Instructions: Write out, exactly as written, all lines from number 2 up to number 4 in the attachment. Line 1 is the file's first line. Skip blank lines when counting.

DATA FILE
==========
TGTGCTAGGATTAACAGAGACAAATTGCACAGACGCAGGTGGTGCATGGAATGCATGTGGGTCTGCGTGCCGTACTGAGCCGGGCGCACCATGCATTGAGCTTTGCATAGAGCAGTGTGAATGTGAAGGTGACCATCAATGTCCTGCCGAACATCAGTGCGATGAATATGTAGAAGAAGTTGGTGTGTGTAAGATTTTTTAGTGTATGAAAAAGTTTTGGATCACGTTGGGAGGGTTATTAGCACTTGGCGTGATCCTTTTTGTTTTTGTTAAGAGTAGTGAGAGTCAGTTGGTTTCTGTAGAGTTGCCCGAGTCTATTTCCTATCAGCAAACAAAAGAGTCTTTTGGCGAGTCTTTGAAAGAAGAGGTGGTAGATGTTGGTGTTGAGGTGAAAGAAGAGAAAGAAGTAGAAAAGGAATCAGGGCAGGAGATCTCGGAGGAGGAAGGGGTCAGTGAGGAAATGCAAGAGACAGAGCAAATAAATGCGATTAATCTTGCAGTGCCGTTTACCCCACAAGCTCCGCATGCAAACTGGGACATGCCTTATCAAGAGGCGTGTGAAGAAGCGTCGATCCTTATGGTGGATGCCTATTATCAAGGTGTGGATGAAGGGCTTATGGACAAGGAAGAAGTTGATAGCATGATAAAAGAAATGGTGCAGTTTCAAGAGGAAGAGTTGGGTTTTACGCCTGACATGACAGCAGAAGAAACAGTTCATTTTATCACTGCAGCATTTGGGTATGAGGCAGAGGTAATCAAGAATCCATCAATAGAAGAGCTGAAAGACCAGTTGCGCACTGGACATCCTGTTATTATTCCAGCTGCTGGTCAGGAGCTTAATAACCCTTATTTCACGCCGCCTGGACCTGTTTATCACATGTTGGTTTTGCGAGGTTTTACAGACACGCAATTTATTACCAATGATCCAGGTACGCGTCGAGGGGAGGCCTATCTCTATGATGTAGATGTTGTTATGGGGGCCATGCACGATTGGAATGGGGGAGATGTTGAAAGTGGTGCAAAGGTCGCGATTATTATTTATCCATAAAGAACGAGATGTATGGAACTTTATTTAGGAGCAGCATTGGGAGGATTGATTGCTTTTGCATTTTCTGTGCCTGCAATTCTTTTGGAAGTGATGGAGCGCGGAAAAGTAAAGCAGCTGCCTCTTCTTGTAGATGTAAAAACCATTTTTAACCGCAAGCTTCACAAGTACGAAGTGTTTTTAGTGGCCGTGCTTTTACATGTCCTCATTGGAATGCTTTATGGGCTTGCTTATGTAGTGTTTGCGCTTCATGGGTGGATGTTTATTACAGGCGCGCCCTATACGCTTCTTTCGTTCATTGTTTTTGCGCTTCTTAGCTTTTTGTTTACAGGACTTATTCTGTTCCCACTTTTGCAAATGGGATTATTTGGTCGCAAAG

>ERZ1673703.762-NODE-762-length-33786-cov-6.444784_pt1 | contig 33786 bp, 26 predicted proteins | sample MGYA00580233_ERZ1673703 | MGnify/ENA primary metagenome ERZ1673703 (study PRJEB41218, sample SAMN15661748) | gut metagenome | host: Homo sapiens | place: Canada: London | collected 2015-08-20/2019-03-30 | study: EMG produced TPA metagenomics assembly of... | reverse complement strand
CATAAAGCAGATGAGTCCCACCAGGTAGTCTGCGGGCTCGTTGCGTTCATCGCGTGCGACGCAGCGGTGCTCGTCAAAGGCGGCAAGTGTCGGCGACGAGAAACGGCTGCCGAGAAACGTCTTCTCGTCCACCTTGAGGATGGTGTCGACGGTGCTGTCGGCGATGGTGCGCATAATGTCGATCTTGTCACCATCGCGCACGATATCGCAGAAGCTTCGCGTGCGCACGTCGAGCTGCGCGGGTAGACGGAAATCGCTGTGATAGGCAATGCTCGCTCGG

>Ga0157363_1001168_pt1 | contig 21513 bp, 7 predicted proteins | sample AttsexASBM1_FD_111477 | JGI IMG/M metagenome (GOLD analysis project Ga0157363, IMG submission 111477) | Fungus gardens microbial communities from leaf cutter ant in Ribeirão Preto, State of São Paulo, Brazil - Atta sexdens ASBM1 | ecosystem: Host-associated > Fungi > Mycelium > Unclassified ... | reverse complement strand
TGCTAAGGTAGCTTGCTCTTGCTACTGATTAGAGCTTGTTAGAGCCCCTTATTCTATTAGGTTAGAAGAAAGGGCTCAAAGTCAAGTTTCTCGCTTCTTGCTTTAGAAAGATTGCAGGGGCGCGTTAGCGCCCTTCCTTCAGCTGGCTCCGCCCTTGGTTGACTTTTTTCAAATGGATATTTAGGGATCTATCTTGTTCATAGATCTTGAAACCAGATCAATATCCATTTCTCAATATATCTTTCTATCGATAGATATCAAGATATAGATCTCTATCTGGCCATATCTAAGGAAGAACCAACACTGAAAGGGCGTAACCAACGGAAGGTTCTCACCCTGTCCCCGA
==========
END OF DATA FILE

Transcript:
>ERZ1673703.762-NODE-762-length-33786-cov-6.444784_pt1 | contig 33786 bp, 26 predicted proteins | sample MGYA00580233_ERZ1673703 | MGnify/ENA primary metagenome ERZ1673703 (study PRJEB41218, sample SAMN15661748) | gut metagenome | host: Homo sapiens | place: Canada: London | collected 2015-08-20/2019-03-30 | study: EMG produced TPA metagenomics assembly of... | reverse complement strand
CATAAAGCAGATGAGTCCCACCAGGTAGTCTGCGGGCTCGTTGCGTTCATCGCGTGCGACGCAGCGGTGCTCGTCAAAGGCGGCAAGTGTCGGCGACGAGAAACGGCTGCCGAGAAACGTCTTCTCGTCCACCTTGAGGATGGTGTCGACGGTGCTGTCGGCGATGGTGCGCATAATGTCGATCTTGTCACCATCGCGCACGATATCGCAGAAGCTTCGCGTGCGCACGTCGAGCTGCGCGGGTAGACGGAAATCGCTGTGATAGGCAATGCTCGCTCGG

>Ga0157363_1001168_pt1 | contig 21513 bp, 7 predicted proteins | sample AttsexASBM1_FD_111477 | JGI IMG/M metagenome (GOLD analysis project Ga0157363, IMG submission 111477) | Fungus gardens microbial communities from leaf cutter ant in Ribeirão Preto, State of São Paulo, Brazil - Atta sexdens ASBM1 | ecosystem: Host-associated > Fungi > Mycelium > Unclassified ... | reverse complement strand